To see a T.C. Christensen film in a crowded theater is to experience surround-sound sniffling. This powerhouse tear-jerker is sure to inspire you to be a better person. Basing his film on the biography Kennedy’s Hugs, the director filmed on-location at the family’s home and the high school where the events actually took place. With the family helping to guide the script and members of the community playing themselves in supporting roles, there’s feel of authenticity that Hollywoodized “true stories” can’t touch.
Jasen Wade (The Cokeville Miracle) conjures up powerful, raw tenderness as a father who adores his little girl. Heather Beers (Charly) effectively captures the heartbreak and hope of a mother witnessing her child struggle and inspire. Tatum Chiniquy studied video of the real Kennedy and worked with the family to craft a performance that is more than imitation: it’s a recreation that does justice to a real person. The film displays a simple visual beauty that doesn’t draw attention to itself yet serves the story. A few supporting parts aren’t amazingly-acted and a few jokes don’t land, but most of the humor and emotion register strongly. Christensen is to be commended for telling the story as it happened instead of creating melodramatic conflict or watering down the religious elements so vital to Kennedy and her loved ones. Don’t miss it.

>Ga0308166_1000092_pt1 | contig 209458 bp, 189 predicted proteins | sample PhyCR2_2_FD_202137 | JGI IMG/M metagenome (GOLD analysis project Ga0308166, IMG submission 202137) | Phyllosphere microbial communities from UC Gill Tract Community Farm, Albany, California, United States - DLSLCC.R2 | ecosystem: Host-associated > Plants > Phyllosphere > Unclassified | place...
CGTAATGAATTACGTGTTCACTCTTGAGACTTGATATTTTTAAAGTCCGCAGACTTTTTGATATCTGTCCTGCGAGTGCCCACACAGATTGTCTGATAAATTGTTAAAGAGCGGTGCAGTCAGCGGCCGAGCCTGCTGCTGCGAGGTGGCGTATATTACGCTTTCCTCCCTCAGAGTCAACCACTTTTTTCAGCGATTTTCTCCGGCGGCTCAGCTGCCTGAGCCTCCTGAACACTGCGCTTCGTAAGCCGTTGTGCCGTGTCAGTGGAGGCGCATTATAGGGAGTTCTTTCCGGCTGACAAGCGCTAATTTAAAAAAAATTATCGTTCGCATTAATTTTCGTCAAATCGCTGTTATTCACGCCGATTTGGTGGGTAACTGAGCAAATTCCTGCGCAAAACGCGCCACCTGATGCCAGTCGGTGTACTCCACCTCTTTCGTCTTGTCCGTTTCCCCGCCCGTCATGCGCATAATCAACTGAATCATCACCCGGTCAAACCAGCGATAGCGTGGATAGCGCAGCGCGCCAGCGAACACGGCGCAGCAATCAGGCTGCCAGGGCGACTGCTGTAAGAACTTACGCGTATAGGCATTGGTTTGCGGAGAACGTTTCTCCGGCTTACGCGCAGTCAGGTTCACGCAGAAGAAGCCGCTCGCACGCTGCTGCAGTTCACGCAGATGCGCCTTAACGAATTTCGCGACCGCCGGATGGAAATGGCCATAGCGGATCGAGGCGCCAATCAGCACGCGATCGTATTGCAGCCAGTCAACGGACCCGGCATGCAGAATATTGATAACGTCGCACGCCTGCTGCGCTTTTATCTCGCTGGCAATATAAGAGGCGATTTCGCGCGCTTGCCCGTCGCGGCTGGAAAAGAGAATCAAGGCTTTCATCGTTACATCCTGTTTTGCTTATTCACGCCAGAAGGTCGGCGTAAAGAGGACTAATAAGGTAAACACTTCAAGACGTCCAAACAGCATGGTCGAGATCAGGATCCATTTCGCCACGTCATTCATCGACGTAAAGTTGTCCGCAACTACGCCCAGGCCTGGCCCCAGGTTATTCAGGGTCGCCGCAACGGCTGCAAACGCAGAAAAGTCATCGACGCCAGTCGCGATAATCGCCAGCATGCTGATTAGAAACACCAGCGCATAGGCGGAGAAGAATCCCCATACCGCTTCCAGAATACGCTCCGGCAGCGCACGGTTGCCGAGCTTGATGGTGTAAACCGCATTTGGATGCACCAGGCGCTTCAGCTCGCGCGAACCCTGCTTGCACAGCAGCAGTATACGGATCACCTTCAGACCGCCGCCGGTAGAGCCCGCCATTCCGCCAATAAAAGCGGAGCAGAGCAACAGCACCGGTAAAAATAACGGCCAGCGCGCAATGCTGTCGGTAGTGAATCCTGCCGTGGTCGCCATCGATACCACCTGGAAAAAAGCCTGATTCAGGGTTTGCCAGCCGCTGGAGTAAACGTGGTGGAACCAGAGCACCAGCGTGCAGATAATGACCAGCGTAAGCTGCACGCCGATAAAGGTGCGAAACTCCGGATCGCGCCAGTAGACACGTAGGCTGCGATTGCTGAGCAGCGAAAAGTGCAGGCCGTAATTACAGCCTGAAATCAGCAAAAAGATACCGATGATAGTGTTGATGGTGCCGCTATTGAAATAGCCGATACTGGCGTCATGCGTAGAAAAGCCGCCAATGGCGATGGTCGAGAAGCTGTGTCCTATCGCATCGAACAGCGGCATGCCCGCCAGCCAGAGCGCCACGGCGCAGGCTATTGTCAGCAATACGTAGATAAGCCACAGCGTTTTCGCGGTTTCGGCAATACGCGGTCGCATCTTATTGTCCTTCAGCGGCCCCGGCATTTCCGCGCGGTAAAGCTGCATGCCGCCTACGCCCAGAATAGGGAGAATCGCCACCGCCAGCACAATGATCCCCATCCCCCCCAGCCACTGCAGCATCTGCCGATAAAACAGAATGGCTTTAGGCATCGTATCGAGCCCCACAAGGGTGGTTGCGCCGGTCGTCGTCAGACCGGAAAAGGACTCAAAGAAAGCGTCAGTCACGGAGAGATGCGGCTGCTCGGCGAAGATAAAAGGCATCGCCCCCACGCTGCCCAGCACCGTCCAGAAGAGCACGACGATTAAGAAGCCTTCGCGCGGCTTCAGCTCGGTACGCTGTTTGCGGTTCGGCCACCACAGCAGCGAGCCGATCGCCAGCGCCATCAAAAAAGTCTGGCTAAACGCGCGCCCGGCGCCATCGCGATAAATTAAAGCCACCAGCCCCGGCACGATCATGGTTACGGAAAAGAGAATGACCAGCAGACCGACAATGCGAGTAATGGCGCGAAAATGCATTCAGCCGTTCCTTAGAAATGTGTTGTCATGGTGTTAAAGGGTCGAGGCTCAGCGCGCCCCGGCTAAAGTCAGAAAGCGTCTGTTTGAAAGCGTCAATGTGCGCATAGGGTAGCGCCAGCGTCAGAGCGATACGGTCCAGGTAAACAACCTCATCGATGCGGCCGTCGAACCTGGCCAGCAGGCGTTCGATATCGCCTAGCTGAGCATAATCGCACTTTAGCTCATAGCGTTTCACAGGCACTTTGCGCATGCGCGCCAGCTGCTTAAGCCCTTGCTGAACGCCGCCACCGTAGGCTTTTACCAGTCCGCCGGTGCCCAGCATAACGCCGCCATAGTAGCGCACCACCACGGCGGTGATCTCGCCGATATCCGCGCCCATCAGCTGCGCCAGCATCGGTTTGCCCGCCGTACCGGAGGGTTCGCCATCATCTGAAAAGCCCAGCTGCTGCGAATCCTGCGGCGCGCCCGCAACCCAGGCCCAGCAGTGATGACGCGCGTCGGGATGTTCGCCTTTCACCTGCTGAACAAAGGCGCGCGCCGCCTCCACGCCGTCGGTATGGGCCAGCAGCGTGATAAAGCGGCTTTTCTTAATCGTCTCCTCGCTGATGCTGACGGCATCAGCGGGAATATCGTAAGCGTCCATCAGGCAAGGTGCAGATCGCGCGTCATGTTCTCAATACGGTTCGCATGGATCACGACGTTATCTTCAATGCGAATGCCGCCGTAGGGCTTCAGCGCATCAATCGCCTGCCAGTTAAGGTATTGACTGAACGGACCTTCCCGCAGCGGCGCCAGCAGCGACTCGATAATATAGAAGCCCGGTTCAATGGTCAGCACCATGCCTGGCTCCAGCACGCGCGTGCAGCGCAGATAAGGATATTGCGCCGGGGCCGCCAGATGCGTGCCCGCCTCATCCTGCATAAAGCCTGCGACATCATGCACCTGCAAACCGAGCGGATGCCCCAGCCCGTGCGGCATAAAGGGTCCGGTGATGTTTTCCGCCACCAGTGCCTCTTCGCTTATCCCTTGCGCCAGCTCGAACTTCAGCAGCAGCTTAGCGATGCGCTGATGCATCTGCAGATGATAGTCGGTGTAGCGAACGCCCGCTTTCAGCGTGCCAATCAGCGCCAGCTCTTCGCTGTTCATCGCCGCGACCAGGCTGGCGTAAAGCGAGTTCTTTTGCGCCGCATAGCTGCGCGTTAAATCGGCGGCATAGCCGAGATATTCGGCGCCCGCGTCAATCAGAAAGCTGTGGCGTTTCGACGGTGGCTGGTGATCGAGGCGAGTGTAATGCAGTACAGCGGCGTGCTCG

IS IT OKAY FOR YOUR KIDS?
Love, Kennedy is rated PG for thematic content involving terminal illness, including images of a deathly sick teen and moments of screaming and seizures. It has no offensive content.
ANY WORTHWHILE MESSAGES?
Life is short; do as much good, share as much love, and help as many people as you can. Love and honor your parents. Kindness and compassion can help individuals and families to endure anything. Your actions can inspire positive change in others.
For another fine film about a faithful teen who inspires her community, I recommend Soul Surfer, which you can rent or buy here.